Kuma was the eldest of eight siblings, and she was more the matriarch of my dad’s clan than her mom, my grandma. Widowed when her only daughter was eight, Kuma was the first mother I knew who single-handedly raised her child. Uneducated, she taught herself to bake and made cakes out of her home that she sold to friends, neighbors and department stores for a living. To do that, she rose before the sun every day at 2:30. While everyone’s in deep slumber, she toiled in the heat, exacerbated by the ovens, stopping only after the city was bustling with life.

However, baking wasn’t her passion, cooking was. She loved laboring in the kitchen by herself, creating meals that rivaled the best restaurants. I feel a little guilty but my most treasured memories of her involve food - the fried pork patties, the sweet and spicy anchovies, the silky smooth savory egg custard. She could elevate a dish as simple as fried rice to a sublime experience just by adding golden caramelized shallots and Chinese sausage. Needless to say, she was a profound influence on me in the kitchen despite my inability to replicate her masterpieces from my childhood.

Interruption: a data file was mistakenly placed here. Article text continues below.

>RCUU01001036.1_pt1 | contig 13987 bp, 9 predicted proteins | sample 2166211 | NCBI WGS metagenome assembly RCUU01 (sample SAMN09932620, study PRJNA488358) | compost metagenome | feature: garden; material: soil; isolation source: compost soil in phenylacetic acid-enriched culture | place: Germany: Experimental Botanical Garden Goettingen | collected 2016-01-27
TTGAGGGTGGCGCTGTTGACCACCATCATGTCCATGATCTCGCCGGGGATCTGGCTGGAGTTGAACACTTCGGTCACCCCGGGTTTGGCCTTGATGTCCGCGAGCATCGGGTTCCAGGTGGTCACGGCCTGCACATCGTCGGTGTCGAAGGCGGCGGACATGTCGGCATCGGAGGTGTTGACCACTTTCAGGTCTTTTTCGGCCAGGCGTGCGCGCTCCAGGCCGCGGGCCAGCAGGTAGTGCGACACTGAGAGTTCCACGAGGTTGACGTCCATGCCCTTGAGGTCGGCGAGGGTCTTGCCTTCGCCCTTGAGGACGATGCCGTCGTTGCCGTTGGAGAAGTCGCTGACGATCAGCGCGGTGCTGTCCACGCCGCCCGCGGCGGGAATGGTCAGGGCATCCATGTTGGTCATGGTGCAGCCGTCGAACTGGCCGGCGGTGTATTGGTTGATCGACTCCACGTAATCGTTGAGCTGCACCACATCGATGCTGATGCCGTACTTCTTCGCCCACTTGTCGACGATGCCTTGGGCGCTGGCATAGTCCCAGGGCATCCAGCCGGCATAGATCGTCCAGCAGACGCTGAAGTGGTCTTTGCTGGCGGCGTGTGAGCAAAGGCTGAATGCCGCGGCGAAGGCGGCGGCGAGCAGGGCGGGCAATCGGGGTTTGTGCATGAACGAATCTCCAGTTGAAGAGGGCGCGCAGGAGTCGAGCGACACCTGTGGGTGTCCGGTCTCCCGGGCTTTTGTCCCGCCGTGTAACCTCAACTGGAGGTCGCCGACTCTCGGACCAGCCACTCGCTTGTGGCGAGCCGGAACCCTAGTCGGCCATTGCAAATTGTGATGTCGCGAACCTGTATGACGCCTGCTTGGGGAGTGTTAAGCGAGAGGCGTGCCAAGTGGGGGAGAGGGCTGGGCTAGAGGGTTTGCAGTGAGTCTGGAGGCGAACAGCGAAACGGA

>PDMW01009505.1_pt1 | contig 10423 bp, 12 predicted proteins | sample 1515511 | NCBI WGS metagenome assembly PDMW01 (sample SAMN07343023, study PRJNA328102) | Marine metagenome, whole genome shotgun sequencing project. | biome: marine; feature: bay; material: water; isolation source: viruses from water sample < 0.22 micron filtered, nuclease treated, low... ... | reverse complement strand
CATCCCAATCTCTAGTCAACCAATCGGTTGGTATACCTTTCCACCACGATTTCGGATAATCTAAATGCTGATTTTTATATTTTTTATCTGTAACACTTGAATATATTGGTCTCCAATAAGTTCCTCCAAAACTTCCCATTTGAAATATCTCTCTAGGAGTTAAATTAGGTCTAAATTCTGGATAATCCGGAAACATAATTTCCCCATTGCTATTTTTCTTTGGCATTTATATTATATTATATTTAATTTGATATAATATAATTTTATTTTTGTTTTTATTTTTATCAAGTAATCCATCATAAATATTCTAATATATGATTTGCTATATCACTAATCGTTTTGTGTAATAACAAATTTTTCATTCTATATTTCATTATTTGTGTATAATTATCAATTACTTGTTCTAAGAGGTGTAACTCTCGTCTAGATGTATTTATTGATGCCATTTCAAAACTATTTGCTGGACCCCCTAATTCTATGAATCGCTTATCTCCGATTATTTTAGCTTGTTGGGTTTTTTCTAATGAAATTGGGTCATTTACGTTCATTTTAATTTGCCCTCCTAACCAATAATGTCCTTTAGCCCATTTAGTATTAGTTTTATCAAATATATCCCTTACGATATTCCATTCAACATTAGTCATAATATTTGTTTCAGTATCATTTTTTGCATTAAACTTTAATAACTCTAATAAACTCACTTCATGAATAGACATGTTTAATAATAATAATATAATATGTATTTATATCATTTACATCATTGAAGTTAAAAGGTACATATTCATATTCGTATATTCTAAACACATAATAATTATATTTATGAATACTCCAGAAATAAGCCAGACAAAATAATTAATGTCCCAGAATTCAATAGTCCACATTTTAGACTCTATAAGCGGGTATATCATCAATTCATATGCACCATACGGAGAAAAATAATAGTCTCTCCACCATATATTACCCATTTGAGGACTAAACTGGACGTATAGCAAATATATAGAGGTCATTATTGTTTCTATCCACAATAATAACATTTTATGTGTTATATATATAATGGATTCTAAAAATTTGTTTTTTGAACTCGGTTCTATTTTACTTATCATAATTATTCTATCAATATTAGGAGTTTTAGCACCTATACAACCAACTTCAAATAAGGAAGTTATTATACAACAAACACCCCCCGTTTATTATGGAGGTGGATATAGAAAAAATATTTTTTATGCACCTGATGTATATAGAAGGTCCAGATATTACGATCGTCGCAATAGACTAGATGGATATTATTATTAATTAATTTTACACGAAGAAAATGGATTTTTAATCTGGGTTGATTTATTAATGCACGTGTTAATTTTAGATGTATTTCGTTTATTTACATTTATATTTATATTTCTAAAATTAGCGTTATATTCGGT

CNYdinner We’ve never taken pictures of meals with her, but this is the closest approximation to what it looked like.

 

I admit, I resent her for not allowing me to watch her as she cooked, which was how we usually learned in our non-recipe-keeping culture. Now I have about two dozen Chinese condiments and sauces in my house that lead to good, even delicious dishes but they are never truly satisfying because they aren’t hers. Had she lived longer, she might have left her legacy behind, but as it turns out, life (or rather, death) had a different plan for her. At age 59, she suffered complications from hypertension and died while doing laundry - alone - in her flat. I was 18. Everyone was shocked as she had always been a picture of health. Naturally, we were all devastated.